- Tesla is known for its high rate of turnover among executive and senior-level employees.
- As Tesla expands its product line and presence in foreign markets, it will become a more complicated business to run and require a more stable management team, Maryann Keller, the principal at the automotive consulting firm Maryann Keller & Associates, told Business Insider.
- The level of turnover Tesla has experienced in its senior ranks is unusual in the auto industry and could make recruiting more difficult, Keller said.
- Tesla did not immediately respond to a request for comment.
The Wall Street Journal reported on Wednesday that Dane Butswinkas, Tesla’s general counsel, would leave the automaker just two months after joining it, the latest in a long string of executive departures.
Tesla is known for its high rate of turnover among executive and senior-level employees. The past year has seen senior employees in Tesla’s manufacturing, engineering, finance, sales, and communications departments leave the automaker.
Tesla CEO Elon Musk has developed a reputation as a challenging boss to work for, and the automaker is known for having a demanding, fast-paced work culture, Ed Kim, the vice president of industry analysis at the automotive research firm AutoPacific, told Business Insider, an impression employees have shared in media reports.
“That sort of company culture doesn’t really work for everybody,” Kim said.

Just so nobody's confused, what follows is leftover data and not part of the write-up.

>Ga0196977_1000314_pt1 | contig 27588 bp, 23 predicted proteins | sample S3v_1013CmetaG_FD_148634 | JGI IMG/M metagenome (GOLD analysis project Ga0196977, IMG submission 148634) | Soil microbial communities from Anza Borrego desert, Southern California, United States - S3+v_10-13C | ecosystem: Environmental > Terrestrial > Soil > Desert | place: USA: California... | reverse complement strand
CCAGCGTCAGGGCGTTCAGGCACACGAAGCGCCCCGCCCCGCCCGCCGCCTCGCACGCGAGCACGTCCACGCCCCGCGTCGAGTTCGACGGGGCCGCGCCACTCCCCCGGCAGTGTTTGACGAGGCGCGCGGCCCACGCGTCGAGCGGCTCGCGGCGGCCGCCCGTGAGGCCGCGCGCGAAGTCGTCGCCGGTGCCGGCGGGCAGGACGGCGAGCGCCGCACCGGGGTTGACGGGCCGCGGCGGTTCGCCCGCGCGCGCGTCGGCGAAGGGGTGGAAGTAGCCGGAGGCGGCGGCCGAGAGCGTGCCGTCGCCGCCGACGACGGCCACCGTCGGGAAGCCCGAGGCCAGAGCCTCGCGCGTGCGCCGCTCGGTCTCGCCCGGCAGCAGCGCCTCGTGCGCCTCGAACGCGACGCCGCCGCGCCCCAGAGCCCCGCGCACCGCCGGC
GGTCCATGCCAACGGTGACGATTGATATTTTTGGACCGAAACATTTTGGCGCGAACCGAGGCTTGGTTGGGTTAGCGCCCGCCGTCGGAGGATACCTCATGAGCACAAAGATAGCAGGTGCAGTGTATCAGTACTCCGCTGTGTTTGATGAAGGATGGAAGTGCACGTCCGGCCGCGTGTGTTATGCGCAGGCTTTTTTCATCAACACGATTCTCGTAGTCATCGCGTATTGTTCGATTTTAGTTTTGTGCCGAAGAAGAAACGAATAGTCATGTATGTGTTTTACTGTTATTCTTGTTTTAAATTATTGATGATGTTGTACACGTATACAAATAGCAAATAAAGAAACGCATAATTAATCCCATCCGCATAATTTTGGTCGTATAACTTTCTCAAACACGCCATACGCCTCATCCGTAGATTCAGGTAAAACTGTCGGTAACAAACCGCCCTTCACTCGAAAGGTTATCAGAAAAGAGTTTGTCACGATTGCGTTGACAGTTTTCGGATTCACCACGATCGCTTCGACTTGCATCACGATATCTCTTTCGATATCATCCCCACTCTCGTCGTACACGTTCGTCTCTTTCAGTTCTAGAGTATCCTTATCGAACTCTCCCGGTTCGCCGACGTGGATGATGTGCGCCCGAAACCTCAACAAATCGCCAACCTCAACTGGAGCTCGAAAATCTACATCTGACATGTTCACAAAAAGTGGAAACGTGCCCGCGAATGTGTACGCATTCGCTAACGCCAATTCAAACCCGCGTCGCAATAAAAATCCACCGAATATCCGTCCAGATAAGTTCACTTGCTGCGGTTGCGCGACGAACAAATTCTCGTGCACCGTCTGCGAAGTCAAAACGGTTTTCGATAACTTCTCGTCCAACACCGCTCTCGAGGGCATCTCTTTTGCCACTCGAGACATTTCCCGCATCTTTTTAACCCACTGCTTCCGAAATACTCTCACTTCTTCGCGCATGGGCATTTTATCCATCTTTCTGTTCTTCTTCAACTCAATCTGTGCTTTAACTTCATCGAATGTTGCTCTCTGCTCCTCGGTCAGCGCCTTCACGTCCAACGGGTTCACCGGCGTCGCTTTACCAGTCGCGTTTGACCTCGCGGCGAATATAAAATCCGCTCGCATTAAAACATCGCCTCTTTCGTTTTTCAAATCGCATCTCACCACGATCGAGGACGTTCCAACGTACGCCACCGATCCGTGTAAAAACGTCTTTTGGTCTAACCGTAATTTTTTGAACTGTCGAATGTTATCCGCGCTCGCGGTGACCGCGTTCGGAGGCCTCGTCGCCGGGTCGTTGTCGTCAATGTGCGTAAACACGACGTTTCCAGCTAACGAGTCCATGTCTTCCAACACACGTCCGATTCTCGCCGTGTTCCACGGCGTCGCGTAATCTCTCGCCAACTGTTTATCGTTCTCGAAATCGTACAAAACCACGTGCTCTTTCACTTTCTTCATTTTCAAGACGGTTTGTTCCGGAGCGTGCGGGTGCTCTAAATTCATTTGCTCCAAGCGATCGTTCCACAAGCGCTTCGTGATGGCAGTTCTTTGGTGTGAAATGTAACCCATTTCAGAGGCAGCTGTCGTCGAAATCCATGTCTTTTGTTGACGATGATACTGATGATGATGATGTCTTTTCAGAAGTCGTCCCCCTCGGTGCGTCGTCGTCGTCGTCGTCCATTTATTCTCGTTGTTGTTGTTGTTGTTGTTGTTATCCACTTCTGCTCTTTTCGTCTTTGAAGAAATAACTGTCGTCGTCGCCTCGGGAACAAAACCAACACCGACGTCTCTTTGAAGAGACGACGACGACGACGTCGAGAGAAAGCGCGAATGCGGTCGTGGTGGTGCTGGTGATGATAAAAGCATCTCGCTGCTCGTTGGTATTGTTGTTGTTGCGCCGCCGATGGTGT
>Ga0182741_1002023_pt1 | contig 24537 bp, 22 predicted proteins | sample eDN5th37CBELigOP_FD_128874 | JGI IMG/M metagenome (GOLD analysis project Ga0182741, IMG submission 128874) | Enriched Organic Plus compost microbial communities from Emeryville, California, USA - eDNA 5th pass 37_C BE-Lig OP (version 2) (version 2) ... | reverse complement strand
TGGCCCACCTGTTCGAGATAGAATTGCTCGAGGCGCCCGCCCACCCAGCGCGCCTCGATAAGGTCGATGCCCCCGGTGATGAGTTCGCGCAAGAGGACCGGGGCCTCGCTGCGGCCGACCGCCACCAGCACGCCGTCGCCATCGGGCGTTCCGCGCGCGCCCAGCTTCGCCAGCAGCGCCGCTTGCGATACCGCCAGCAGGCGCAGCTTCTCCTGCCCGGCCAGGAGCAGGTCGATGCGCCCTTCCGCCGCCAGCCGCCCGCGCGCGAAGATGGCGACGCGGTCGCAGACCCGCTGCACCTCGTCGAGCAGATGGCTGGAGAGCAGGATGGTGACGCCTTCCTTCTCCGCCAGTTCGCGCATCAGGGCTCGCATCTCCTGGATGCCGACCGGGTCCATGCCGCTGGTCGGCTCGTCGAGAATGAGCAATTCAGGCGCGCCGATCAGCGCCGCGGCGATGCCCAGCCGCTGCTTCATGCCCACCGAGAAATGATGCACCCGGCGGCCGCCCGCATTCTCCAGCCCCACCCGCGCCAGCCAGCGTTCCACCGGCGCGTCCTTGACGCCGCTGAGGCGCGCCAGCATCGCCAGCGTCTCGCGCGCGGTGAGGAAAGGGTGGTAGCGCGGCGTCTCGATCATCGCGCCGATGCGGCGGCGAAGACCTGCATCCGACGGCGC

Tesla plans to introduce a crossover SUV, a semitruck, and a pickup truck while building a factory in China and increasing production of solar roof tiles and home batteries in the coming years. These initiatives will make Tesla a more complicated business to run and require a more stable management team, said Maryann Keller, the principal at the automotive consulting firm Maryann Keller & Associates.
“You want a stable executive team,” Keller said. “For a company that is growing and has such huge and global plans, it can’t be a one-man show.”
The level of turnover Tesla has experienced in its senior ranks is unusual in the auto industry, which is known for stable management teams, and suggests that too much responsibility is concentrated in Musk. The high frequency of executive departures could raise questions for potential Tesla employees and make it more difficult for the automaker to recruit, Keller said.
Tesla did not immediately respond to a request for comment.
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- Tesla’s Model 3 was named the most satisfying car by Consumer Reports
- Tesla owners are more satisfied than any other auto brand’s, according to Consumer Reports
- Elon Musk said Tesla will make 500,000 cars this year – and then immediately backtracked
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